|Abstract||In this thesis the epitaxy of semipolar GaN on patterned sapphire substrates was systematically investigated. Adjusting the growth conditions, the crystal and surface quality of different crystal orientations were optimized. Additionally, a subsequent detailed investigation of the doping behavior depending on the growth direction should help to answer the question, whether semipolar (In)GaN could help to overcome the low quantum efficiencies of the LEDs emitting in the green region.
A new process from scratch to pattern the sapphire substrates was developed. By replacing nickel by photoresist acting as an etching mask, the structuring process was dramatically simplified and accelerated. Due to the nearly infinite possibilities to change the shape of the photoresist stripes via lithography and the systematical
improvement of the dry etching conditions, the sidewalls of the sapphire trenches were optimized to be more c-plane-like. Compared to the previous method, (11-22)-GaN forms a much smoother surface. The surface roughness (RMS) could be reduced from 100 nm to 10 nm in an area of 70 um x 70 um, measured by AFM. Based on (11-22)-GaN, the epitaxy of (10-11)- and (20-21)-GaN was established. In order to avoid parasitic growth on the non-c-plane sapphire facets, a much higher reactor temperature was necessary to overcome the apparently lower selectivity during the nucleation compared to (11-22)-GaN. However, an increased reactor temperature pushes the growth perpendicular to the c-direction - the GaN touches the sapphire stripes from the top and new defects penetrating to the surface were generated. The growth conditions had to be adjusted to keep the main growth rate in c-direction and to improve the selectivity at the beginning at once in order to improve the crystal quality significantly. A certain amount of defects close to the interface between sapphire and GaN could be stopped by an in situ deposited SiN interlayer. Its deposition time and the thickness of the GaN buffer layer were optimized systematically. Whereas (11-22)- and (10-11)-GaN developed a coalesced, planar semipolar surface, (20-21)-GaN formed a very rough surface dominated by the more stable (0001)-, (10-11)- and (10-10)-facets. A suitable coalescence of the GaN stripes via MOVPE was not possible. Several publications from other research groups confirm the completly different growth behavior of (20-21)-GaN in comparison to the other directions. A very fast coalescence of the MOVPE-GaN stripes was achieved only by HVPE overgrowth. A strong correlation between the crystal quality of MOVPE- and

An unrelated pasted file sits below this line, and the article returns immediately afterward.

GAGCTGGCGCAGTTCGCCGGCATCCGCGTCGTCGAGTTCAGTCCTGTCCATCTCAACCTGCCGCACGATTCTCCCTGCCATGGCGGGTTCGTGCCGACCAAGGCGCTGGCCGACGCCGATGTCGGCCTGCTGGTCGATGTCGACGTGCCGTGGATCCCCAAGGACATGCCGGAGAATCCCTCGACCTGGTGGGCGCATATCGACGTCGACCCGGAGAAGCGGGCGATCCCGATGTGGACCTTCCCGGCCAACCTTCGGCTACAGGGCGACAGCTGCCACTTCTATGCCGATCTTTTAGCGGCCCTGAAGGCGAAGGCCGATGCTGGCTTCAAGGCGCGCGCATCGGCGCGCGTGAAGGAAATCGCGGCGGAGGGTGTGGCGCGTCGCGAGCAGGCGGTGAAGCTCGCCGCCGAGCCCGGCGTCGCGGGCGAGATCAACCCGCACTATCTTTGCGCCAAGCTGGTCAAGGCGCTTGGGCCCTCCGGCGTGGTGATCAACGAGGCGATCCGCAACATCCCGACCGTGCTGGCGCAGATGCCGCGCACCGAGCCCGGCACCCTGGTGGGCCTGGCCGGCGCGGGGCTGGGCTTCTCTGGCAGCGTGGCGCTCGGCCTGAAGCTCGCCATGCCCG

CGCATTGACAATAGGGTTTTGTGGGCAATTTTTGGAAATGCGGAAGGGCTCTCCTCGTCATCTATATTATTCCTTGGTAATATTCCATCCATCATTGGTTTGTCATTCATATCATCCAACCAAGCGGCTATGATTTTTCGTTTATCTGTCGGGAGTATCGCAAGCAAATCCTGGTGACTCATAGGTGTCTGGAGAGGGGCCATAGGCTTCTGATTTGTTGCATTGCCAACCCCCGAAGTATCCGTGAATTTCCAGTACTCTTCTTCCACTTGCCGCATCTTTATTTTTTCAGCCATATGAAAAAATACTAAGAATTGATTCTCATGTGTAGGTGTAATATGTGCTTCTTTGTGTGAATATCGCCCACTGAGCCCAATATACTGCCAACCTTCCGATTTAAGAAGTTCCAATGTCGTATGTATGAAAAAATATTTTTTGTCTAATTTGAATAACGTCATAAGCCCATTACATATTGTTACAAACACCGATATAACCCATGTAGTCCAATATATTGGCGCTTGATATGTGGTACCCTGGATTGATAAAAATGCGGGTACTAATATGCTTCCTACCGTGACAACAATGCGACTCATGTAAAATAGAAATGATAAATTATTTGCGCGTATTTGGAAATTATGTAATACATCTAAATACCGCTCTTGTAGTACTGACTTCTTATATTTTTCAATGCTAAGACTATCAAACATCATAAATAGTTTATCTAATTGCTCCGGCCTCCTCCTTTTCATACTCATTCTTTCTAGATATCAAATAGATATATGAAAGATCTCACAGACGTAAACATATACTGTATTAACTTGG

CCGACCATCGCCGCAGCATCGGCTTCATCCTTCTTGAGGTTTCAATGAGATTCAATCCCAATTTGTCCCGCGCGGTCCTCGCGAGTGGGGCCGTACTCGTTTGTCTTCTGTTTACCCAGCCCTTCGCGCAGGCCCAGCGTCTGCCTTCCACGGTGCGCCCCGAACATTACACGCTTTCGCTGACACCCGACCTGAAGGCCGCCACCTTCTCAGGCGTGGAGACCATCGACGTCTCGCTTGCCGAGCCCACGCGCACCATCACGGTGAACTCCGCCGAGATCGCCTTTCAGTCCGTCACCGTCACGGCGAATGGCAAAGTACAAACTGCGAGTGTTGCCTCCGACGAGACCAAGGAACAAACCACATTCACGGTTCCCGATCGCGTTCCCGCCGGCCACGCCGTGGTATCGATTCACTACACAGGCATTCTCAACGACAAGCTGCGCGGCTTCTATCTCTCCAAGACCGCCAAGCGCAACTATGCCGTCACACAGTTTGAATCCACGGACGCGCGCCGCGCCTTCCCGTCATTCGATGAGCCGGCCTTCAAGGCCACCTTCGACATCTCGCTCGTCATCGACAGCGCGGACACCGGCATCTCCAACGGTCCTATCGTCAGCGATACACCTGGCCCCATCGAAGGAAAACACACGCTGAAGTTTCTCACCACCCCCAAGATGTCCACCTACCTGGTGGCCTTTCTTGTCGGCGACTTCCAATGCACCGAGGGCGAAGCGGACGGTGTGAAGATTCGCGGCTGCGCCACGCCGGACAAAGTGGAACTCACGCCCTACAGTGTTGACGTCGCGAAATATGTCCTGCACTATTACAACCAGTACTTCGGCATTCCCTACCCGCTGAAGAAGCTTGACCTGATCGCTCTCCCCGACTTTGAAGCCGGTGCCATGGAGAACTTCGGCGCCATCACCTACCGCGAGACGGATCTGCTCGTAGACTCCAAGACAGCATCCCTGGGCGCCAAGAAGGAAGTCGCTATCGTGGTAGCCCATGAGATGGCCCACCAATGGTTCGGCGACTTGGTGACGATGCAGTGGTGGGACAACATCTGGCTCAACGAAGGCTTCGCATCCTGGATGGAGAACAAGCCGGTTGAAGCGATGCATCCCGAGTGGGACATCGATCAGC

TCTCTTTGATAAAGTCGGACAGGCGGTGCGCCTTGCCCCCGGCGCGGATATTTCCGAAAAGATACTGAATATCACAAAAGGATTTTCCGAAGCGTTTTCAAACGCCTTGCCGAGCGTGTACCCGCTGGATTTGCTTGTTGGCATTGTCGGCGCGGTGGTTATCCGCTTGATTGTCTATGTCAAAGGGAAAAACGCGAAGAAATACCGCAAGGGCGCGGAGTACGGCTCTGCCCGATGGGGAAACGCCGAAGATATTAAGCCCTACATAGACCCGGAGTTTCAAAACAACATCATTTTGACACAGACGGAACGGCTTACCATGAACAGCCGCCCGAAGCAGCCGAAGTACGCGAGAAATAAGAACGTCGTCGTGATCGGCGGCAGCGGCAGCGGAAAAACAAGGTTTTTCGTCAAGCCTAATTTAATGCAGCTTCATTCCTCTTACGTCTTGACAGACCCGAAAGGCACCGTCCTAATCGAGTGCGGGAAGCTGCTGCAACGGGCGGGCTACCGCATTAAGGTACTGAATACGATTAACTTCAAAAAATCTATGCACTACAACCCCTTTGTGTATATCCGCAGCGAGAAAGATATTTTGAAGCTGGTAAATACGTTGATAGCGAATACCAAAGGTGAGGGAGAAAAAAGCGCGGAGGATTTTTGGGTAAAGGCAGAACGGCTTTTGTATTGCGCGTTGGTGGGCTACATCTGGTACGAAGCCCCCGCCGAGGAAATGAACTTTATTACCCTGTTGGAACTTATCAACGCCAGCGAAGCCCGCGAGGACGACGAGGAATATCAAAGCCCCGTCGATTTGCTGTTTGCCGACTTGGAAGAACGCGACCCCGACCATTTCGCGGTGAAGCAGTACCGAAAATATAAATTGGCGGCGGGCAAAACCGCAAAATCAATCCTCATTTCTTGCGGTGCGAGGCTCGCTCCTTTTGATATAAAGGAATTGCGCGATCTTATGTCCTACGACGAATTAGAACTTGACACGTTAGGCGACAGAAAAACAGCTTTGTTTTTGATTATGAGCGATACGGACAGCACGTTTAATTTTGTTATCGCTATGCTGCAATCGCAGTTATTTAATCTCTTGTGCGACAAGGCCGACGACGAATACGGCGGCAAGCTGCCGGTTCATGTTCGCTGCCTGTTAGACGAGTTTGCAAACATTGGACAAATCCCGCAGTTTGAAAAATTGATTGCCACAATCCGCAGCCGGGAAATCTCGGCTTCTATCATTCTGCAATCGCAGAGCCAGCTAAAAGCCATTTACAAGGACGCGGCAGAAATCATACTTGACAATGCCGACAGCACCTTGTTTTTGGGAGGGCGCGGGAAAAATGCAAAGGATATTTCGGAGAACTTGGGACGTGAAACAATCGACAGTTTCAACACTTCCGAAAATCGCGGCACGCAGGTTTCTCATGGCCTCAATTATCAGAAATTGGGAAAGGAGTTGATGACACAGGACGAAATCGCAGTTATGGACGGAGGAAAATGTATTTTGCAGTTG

HVPE-GaN was observed. An improved crystal quality of the (20-21)-MOVPE-GaN led to smoother surfaces of HVPE-GaN. However, due to the limited availability of the HVPE-reactor during this thesis, a systematic investigation of the deposition of InGaN/GaN quantum wells on (20-21)-GaN was not possible. Furthermore the doping behavior of oxygen, silicon and magnesium in c-, (11-22)- and (10-11)-GaN depending on the growth conditions was investigated. SIMS measurements confirm a much higher oxygen content in semipolar than in c-GaN. Using standard growth conditions, (11-22)- and (10-11)-GaN showed an oxygen concentration in the range of 2 x 10^18 cm³ whereas in c-GaN grown at the same conditions no oxygen above the detection limit of 10^17 cm³ was measured. Fortunately, the
incorporation efficiency of oxygen in (11-22)-GaN strongly depends on the growth temperature. Lowering it from 1050 °C to 900 °C, the parasitic doping level could be reduced to 10^17 cm³. However, the oxygen incorporation efficiency in c- and (10-11)-GaN seems to be almost temperature independent. Mg doping of semipolar and polar GaN seems to be completly different as well. Whereas SIMS measurements show a Mg concentration of 10^19 cm³ in c-plane GaN, (10-11)-GaN contains just the half of doping atoms, using the same Mg flow. In contrast, the Mg incorporation